17. The make_reservation method

This method is used to take a trolley and to make a reservation for all the orders contained within it. Due to the real-time nature of the ticketing systems it is possible that a product which was available when an order was placed in the trolley has since ceased to be available, thus it is not guaranteed that all the items in the trolley will be reserved successfully. This method may therefore have a “partial success” status in which only a subset of the orders were reserved successfully. The failed orders will be listed in the output if this occurs.

Once a set of orders has been reserved, it is guaranteed to be held for a certain length of time exclusively for the user. During this time an appropriate set of information necessary to complete the purchase must be collected and the reservation purchased. At the end of the time period the reservation will be released back into the pool. The output from this method indicates the information which is needed to make a successful purchase. This always consists of the customer information, but may or may not require payment card details. If a payment card is required then the types of cards which are accepted will be indicated in the output. Customer data includes both an email address and also an “agent reference” which can be generated by the user of the core. These are normally optional, but under certain circumstances may be compulsory. If this is the case then this will also be indicated in the return. If any of the address data may be preffiled then this is also passed back, togteher with a flag indicating whether or not it may be modified.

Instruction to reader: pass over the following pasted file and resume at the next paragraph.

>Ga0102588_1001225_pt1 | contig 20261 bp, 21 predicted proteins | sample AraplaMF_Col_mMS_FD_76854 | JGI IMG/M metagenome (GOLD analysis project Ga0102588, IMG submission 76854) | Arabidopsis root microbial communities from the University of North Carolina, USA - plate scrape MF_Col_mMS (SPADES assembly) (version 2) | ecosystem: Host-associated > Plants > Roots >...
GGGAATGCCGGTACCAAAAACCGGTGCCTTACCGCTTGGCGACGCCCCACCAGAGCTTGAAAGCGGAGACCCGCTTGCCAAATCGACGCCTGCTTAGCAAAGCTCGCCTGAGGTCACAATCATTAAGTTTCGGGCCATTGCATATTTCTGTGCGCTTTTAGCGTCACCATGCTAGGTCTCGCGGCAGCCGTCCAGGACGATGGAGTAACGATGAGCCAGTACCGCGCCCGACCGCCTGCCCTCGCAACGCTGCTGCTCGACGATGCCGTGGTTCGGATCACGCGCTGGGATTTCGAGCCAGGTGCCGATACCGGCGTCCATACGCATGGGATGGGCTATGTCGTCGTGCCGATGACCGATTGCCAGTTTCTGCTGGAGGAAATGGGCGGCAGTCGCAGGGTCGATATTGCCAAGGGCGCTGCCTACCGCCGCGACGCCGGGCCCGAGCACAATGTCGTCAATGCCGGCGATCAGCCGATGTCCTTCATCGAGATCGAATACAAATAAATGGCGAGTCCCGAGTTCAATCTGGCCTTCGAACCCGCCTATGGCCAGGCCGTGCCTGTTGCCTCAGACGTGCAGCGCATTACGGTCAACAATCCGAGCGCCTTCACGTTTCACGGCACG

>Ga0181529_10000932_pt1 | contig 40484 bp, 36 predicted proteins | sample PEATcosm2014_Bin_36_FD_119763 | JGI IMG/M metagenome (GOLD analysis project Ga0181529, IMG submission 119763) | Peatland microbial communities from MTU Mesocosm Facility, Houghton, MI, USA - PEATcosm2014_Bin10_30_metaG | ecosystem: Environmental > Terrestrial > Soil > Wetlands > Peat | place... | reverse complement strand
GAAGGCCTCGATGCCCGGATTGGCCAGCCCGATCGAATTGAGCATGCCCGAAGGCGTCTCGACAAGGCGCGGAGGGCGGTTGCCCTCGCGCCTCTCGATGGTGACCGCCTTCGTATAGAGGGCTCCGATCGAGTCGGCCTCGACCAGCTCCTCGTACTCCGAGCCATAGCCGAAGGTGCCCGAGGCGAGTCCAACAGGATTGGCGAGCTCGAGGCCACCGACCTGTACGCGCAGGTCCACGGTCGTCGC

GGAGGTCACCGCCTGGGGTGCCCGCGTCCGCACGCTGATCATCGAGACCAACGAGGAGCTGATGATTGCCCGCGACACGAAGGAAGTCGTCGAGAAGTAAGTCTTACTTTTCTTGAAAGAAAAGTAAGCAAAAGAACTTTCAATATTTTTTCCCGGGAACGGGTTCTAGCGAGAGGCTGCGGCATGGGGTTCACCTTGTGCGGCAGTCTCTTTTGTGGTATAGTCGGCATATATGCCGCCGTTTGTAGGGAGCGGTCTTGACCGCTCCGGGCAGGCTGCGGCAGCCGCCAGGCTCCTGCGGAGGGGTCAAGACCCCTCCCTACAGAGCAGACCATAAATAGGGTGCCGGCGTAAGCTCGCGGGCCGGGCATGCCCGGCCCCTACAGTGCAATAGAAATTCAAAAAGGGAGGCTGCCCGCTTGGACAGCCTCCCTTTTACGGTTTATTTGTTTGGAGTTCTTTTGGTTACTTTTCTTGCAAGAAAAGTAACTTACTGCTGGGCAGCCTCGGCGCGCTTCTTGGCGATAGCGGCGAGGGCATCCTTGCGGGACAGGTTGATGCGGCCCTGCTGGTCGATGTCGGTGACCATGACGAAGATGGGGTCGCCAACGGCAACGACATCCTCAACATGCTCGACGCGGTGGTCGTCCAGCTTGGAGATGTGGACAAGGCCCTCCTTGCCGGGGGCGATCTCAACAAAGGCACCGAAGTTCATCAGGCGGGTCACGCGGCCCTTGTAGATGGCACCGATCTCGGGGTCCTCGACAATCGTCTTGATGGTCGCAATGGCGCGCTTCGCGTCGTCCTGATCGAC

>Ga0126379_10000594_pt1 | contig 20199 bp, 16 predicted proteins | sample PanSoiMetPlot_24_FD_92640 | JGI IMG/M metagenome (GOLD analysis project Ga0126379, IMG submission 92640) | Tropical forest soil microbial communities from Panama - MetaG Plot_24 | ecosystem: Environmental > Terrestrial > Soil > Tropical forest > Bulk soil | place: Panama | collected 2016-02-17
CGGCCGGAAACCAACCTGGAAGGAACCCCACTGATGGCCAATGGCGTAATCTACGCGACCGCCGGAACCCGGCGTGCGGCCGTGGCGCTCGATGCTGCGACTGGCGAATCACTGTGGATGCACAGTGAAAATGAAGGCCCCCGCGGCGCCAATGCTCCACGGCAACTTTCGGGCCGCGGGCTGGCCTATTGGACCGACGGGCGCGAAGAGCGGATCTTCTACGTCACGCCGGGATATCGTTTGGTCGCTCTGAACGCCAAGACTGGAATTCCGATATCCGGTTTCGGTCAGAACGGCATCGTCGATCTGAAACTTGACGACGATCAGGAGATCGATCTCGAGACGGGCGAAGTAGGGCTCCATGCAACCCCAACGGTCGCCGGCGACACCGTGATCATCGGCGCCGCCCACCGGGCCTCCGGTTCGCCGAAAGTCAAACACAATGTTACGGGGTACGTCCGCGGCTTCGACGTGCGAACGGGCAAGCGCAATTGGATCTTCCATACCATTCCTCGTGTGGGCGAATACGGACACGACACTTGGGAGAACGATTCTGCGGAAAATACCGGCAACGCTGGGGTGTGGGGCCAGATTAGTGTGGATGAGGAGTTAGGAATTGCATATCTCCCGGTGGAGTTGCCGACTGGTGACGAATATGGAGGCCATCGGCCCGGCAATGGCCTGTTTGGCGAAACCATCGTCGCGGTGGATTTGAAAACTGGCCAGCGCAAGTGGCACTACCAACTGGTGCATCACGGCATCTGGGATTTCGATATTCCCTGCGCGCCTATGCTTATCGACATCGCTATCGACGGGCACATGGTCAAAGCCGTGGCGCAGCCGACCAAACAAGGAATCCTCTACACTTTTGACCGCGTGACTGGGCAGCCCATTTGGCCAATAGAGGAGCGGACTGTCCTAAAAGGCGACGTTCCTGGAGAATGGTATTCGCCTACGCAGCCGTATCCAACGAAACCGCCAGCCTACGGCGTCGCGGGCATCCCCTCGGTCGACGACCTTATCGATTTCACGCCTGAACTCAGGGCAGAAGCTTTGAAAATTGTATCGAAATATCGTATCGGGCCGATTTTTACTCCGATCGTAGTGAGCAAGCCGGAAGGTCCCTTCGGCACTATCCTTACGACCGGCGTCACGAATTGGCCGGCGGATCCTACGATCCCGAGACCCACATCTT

17.1. Required inputs

A “crypto_block” from “start_session” method must be present. This may come from the original “start_session” or may be one of the crypto blocks produced from any of the other methods which are documented as generating a “start_session” compatible block.

If the “despatch_token” requested corresponds to a method with despatch type of “selfprint” then a “self_print_mode” input is required, with the same value as that passed to the “availability_options” call. For simplicity, is safe always to pass this input even if a non-selfprint method was chosen.

An optional “describe_trolley” element may be present to indicate that the output data should contain the full trolley description.

17.1.1. Example input


17.2. Output data

It is possible that none of the orders in the trolley are available when the reservation request is made, and in this case a completely empty response will be returned. This does not indicate an error from the cores point of view, however, as this is part of the normal operation of the system.

In most cases there will be one or more orders in the trolley which will be placed on reservation in order that they may be purchased. In this case a “crypto_block” will be produced for use as input to the purchase method, or possibly the release method if the purchase is abandoned. The allocated reference for this transaction is available in the “transaction_id” element, and the number of minutes that the reservation will remain held for is returned as “minutes_left_on_reserve”. This is a decimal value and may change according to the amount of time it takes to actually make the reservation, as the time limit begins when the first successful reservation is made from the orders within the bundle. If any of the orders have failed to be reserved then these will be found within the “failed_orders” element. This is always present, but will be empty if the entire trolley was reserved without problem. In the case where some orders failed, then these are described as individual “order” elements within this element, each having the format it would in a trolley description. The failed orders are presented as a flat list, and are no longer grouped into bundles.